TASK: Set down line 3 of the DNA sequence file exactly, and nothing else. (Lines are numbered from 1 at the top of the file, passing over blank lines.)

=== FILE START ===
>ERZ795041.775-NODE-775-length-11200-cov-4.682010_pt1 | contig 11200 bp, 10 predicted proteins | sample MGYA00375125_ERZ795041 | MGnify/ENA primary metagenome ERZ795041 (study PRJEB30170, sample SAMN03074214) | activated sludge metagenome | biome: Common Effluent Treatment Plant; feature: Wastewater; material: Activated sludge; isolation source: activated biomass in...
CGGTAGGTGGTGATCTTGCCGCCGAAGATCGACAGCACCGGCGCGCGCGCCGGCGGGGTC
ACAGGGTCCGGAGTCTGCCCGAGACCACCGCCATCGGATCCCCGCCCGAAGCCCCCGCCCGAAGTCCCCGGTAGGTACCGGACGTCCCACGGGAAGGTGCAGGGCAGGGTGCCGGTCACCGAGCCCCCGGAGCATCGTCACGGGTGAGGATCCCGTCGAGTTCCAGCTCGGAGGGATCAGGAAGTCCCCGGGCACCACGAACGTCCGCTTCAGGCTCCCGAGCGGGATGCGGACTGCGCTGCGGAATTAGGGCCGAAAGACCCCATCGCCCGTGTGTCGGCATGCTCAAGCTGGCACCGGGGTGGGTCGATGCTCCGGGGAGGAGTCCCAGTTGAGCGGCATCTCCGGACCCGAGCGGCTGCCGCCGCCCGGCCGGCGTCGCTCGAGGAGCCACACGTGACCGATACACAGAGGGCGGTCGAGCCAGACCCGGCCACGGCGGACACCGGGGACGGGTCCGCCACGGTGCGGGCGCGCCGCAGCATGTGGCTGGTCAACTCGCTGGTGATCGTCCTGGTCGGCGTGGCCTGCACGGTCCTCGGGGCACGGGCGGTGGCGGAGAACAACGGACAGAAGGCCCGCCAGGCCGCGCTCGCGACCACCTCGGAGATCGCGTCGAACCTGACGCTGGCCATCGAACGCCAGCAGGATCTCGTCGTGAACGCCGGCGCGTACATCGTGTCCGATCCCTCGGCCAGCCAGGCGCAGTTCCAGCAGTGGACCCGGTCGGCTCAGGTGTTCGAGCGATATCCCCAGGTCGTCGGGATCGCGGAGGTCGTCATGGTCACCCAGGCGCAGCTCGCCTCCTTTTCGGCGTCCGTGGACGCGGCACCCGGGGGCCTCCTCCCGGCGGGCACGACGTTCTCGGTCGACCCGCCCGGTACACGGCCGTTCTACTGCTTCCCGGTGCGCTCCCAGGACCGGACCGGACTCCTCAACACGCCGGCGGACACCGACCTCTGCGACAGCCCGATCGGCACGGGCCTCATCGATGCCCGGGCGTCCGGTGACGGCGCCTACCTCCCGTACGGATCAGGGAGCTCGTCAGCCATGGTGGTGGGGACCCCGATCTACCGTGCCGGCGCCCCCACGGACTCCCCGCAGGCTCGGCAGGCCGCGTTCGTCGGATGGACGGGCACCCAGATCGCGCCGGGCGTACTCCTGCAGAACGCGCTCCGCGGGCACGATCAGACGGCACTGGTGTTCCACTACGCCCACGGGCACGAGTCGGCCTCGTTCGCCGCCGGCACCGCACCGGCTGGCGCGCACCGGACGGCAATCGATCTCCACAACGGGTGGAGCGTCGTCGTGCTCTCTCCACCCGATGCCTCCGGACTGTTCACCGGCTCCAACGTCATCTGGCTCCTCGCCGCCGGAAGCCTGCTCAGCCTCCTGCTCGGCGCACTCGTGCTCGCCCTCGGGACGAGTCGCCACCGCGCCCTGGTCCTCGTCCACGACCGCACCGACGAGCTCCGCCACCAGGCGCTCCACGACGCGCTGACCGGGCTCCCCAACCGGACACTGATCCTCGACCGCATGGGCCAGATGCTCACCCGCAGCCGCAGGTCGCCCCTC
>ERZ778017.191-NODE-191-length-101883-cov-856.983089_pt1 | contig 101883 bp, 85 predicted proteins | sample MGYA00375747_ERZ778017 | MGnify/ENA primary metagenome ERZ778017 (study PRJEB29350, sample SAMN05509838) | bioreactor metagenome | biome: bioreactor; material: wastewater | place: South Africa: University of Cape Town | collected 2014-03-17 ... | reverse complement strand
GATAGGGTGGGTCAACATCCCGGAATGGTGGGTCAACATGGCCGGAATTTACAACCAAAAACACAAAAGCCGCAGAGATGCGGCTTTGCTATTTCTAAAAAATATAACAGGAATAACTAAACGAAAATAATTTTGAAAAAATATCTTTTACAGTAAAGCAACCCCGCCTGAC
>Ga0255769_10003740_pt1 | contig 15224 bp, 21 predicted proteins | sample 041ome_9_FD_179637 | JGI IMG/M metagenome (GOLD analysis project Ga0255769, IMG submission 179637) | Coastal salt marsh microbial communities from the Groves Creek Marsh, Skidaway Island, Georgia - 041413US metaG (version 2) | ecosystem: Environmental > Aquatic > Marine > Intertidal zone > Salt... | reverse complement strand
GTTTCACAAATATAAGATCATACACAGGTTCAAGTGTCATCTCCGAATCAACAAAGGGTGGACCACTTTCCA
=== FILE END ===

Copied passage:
ACAGGGTCCGGAGTCTGCCCGAGACCACCGCCATCGGATCCCCGCCCGAAGCCCCCGCCCGAAGTCCCCGGTAGGTACCGGACGTCCCACGGGAAGGTGCAGGGCAGGGTGCCGGTCACCGAGCCCCCGGAGCATCGTCACGGGTGAGGATCCCGTCGAGTTCCAGCTCGGAGGGATCAGGAAGTCCCCGGGCACCACGAACGTCCGCTTCAGGCTCCCGAGCGGGATGCGGACTGCGCTGCGGAATTAGGGCCGAAAGACCCCATCGCCCGTGTGTCGGCATGCTCAAGCTGGCACCGGGGTGGGTCGATGCTCCGGGGAGGAGTCCCAGTTGAGCGGCATCTCCGGACCCGAGCGGCTGCCGCCGCCCGGCCGGCGTCGCTCGAGGAGCCACACGTGACCGATACACAGAGGGCGGTCGAGCCAGACCCGGCCACGGCGGACACCGGGGACGGGTCCGCCACGGTGCGGGCGCGCCGCAGCATGTGGCTGGTCAACTCGCTGGTGATCGTCCTGGTCGGCGTGGCCTGCACGGTCCTCGGGGCACGGGCGGTGGCGGAGAACAACGGACAGAAGGCCCGCCAGGCCGCGCTCGCGACCACCTCGGAGATCGCGTCGAACCTGACGCTGGCCATCGAACGCCAGCAGGATCTCGTCGTGAACGCCGGCGCGTACATCGTGTCCGATCCCTCGGCCAGCCAGGCGCAGTTCCAGCAGTGGACCCGGTCGGCTCAGGTGTTCGAGCGATATCCCCAGGTCGTCGGGATCGCGGAGGTCGTCATGGTCACCCAGGCGCAGCTCGCCTCCTTTTCGGCGTCCGTGGACGCGGCACCCGGGGGCCTCCTCCCGGCGGGCACGACGTTCTCGGTCGACCCGCCCGGTACACGGCCGTTCTACTGCTTCCCGGTGCGCTCCCAGGACCGGACCGGACTCCTCAACACGCCGGCGGACACCGACCTCTGCGACAGCCCGATCGGCACGGGCCTCATCGATGCCCGGGCGTCCGGTGACGGCGCCTACCTCCCGTACGGATCAGGGAGCTCGTCAGCCATGGTGGTGGGGACCCCGATCTACCGTGCCGGCGCCCCCACGGACTCCCCGCAGGCTCGGCAGGCCGCGTTCGTCGGATGGACGGGCACCCAGATCGCGCCGGGCGTACTCCTGCAGAACGCGCTCCGCGGGCACGATCAGACGGCACTGGTGTTCCACTACGCCCACGGGCACGAGTCGGCCTCGTTCGCCGCCGGCACCGCACCGGCTGGCGCGCACCGGACGGCAATCGATCTCCACAACGGGTGGAGCGTCGTCGTGCTCTCTCCACCCGATGCCTCCGGACTGTTCACCGGCTCCAACGTCATCTGGCTCCTCGCCGCCGGAAGCCTGCTCAGCCTCCTGCTCGGCGCACTCGTGCTCGCCCTCGGGACGAGTCGCCACCGCGCCCTGGTCCTCGTCCACGACCGCACCGACGAGCTCCGCCACCAGGCGCTCCACGACGCGCTGACCGGGCTCCCCAACCGGACACTGATCCTCGACCGCATGGGCCAGATGCTCACCCGCAGCCGCAGGTCGCCCCTC